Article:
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How to Modernize AIX Applications In-Place Using Red Hat OpenShift

Angshuman Roy explains the value of using Red Hat OpenShift to modernize applications by leveraging containers.

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Enterprises are modernizing applications to bring in cloud-native capabilities that work in a hybrid multicloud environment. In its Total Economic Impact™ study, Forrester found that clients accelerated development cycles by up to 66% by modernizing. Quite often, these organizations are looking at multiple cloud providers to host different parts of their applications while keeping mission-critical workloads in house. According to Flexera 2020 State of the Cloud Report, 93% of enterprises are pursuing a multicloud strategy, which prevents them from being tied to a single vendor.  

To make an application more portable across multiple clouds, it must run on a unifying platform, like Red Hat® OpenShift®. OpenShift extends Kubernetes with built-in tools to enhance app lifecycle development, operations and security. With OpenShift, clients can consistently deploy workloads across multiple public or private clouds with ease.

This article breaks down how my team modernized a banking application running on AIX®. We built a new user interface and deployed it on Red Hat OpenShift running on the existing IBM Power Systems™ server, while the business logic continued to run on the AIX back end. We added new functionality that ran on three different public clouds: IBM Cloud®, Amazon Web Services (AWS) and Microsoft® Azure. All of these environments were managed using IBM Cloud Pak® for Multicloud Management, also running on POWER®.

Advantages of Containers in App Modernization

One of the most common approaches to modernizing legacy applications starts by containerizing them so that they can be migrated to cloud. Containers are small and lightweight, which makes them a good match for microservice architectures where applications are constructed with loosely coupled, and independently deployable, smaller services. 

The combination of microservices as an architecture and containers as a platform is a common foundation for many teams that embrace DevOps to build, ship and run software. Because containers can run consistently anywhere, they’re an ideal environment to deploy applications across multiple public clouds and on-premise.

Paths to Modernization

Several paths to modernization are available, ranging from low to high complexity. Some people refer to application modernization as “lift-and-shift,” but in reality, it’s just rehosting the application on a new platform, without getting its benefits. A smarter way is to modernize the application and deploy it on a hybrid cloud that’s based on open standards. Two methods are available:

1. Refactoring

  • Factor existing code into microservices and add a new layer to support enhancements
  • Main core of the application (i.e., the business logic) remains unchanged on current platform

2. Complete rewrite

  • Replace current application with a new one that’s written for the new platform 
  • This is by far the most time-consuming and expensive option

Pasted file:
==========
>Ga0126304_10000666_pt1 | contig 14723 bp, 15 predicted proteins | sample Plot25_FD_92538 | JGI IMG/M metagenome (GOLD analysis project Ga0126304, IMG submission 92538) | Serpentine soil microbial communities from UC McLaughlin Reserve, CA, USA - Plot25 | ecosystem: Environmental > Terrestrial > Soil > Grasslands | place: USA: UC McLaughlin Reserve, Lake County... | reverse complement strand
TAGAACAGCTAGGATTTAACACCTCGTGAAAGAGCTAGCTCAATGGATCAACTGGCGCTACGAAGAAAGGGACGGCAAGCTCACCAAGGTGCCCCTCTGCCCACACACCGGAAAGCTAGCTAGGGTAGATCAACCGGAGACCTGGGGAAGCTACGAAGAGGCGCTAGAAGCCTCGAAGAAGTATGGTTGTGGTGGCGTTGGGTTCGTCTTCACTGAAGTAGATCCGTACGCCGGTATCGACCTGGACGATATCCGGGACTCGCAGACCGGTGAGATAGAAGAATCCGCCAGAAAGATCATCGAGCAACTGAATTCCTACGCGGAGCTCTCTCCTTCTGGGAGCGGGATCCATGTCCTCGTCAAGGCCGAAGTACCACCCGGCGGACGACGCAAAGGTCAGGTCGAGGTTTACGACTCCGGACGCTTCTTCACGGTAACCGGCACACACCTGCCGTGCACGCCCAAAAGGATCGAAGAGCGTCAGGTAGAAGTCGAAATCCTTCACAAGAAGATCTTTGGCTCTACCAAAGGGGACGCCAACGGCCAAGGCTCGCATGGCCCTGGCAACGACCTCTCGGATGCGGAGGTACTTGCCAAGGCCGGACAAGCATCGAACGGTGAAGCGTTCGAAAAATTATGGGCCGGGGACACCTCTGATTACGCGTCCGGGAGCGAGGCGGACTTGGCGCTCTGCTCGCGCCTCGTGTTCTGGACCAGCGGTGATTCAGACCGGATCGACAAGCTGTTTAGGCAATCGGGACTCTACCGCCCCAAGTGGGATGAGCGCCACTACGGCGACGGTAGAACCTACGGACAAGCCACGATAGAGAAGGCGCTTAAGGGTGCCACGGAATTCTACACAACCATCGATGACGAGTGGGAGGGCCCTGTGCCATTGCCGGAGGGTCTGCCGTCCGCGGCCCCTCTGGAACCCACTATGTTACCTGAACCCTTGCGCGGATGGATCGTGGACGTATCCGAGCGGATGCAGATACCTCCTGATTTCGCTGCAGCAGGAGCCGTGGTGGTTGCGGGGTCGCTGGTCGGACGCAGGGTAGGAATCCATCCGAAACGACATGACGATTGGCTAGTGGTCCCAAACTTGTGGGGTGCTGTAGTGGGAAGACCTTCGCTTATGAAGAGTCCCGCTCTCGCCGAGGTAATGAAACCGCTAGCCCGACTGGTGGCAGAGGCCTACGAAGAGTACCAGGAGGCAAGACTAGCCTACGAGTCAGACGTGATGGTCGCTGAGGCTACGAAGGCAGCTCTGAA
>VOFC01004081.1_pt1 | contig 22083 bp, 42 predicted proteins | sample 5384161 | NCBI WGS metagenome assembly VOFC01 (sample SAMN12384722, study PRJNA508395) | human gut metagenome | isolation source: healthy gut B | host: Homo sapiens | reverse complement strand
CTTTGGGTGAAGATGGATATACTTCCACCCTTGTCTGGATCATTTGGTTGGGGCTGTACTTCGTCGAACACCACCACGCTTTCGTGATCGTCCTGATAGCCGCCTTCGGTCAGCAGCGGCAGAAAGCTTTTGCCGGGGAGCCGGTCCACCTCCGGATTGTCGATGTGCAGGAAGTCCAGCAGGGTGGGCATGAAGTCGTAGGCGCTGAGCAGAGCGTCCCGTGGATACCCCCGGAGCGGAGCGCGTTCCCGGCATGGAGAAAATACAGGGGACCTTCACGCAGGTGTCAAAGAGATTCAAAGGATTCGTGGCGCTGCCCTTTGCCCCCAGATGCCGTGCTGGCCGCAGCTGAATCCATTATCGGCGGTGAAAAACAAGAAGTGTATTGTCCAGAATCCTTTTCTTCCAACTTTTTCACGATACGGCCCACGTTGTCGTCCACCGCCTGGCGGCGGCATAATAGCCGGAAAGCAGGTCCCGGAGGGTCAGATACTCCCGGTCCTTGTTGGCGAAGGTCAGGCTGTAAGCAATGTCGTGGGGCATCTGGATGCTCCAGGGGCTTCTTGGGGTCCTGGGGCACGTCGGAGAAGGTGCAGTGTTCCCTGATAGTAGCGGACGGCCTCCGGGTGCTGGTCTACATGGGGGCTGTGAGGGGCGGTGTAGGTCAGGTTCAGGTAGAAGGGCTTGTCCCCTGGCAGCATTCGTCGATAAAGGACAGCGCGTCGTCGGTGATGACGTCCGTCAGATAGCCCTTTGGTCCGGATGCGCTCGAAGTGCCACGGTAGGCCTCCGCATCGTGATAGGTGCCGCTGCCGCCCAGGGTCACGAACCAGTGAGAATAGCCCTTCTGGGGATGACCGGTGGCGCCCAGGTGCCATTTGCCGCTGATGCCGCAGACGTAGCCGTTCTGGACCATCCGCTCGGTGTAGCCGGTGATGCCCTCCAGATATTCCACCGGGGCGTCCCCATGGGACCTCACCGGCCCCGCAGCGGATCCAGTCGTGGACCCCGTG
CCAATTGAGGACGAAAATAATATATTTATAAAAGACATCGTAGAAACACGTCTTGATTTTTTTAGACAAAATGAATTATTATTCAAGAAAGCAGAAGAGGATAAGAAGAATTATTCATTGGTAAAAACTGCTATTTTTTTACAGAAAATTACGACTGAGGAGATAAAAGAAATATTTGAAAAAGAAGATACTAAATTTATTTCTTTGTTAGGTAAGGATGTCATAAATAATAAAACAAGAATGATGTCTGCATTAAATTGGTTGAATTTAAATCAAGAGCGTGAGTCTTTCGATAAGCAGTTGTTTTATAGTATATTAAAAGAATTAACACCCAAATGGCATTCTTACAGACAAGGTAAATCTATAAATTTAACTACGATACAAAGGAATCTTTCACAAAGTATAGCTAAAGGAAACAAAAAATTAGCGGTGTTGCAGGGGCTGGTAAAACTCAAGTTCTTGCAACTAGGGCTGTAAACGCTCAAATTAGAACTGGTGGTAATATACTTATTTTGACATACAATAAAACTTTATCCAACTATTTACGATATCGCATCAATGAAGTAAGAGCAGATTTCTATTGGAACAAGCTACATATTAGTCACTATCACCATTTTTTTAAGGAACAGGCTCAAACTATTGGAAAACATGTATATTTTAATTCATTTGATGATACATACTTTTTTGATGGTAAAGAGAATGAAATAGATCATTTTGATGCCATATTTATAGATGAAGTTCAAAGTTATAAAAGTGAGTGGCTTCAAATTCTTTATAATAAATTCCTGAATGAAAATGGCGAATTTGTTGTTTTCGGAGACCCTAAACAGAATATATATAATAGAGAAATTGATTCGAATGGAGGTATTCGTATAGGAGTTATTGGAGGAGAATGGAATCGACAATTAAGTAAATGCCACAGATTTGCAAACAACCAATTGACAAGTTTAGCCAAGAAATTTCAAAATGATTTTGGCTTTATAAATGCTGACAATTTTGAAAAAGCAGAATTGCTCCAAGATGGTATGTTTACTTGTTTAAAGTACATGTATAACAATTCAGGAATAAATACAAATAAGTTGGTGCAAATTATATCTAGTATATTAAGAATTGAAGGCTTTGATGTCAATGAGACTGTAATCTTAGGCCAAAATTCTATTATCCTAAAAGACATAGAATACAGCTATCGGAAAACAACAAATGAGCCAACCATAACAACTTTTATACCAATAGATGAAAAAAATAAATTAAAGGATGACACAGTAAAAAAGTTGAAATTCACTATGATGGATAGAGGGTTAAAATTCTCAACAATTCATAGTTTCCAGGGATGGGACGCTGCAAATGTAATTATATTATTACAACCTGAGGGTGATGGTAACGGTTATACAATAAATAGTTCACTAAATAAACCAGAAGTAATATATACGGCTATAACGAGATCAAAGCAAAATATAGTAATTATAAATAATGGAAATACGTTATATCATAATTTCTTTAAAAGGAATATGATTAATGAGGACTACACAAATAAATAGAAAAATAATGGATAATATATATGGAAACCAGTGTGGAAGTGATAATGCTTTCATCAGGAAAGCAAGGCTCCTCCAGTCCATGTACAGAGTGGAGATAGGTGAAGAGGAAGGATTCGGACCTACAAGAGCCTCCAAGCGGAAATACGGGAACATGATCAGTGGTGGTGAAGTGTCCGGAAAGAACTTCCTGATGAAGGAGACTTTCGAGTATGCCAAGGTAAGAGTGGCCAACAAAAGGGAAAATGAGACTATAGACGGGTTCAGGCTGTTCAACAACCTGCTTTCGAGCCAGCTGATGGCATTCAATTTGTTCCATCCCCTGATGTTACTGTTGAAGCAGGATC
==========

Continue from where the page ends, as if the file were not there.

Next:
Our team chose refactoring because this adds new functionality without losing the benefit of the IBM Power Systems platform.

Our Path to Modernization

Step 1

We started with a monolithic online banking application running on IBM WebSphere®, connected to an IBM Db2® database, both running on Power running AIX.

Step 2

We refactored the application into seven loosely coupled business processes, each converted to a microservice (see Figure 1, below). These processes are login, get account balances, process deposit, process withdrawal, view/update customer profile, get transaction history and logoff. These microservices remained connected to the existing IBM Db2 database. The business logic remained unchanged and continued to run on AIX.


Step 3

Then we developed a new UI that calls the respective microservice for each business process. It had no direct connection to the database. The new UI was deployed on OpenShift 3.11 on Power with two Red Hat Enterprise Linux® LPARs—one for master and the other for worker node.

Step 4

Next, we added three more independent apps running on different public clouds:

  • A customer service chatbot, powered by IBM Watson® technology on IBM Cloud
  • A pandemic payment relief request app on Microsoft Azure
  • A customer satisfaction survey app on AWS

Step 5

Lastly, we managed all apps (both on-prem and running on public clouds) using Cloud Pak for Multicloud Management. To manage the AIX LPAR, we needed to add Cloud Automation Manager to the Cloud Pak. Figure 2 (below) shows an example of what the modernized application deployment looked like.


Unified Management on Power Systems

Through this exercise, we demonstrated that AIX applications can be modernized “in-place” quite easily on the IBM Power Systems platform. This approach gets the benefits of containerization on resilient hardware, while avoiding the risk associated with migrating to a new platform. It also reduces the risk and cost associated with rebuilding the entire application.

Monolithic apps can be converted to microservices easily, especially if they’re written using structured programming language like Java®. Once containerized, new functions can be added easily, even if they’re running on non-Power or other public cloud platforms.

All of these apps running on heterogeneous cloud platforms, including AIX LPARs, can be managed in a single place using Cloud Pak for Multicloud Management. This helps in managing multicloud environments with consistent and automated configuration and security policies. It improves automation by simplifying the IT and application operations and reduces costs. 

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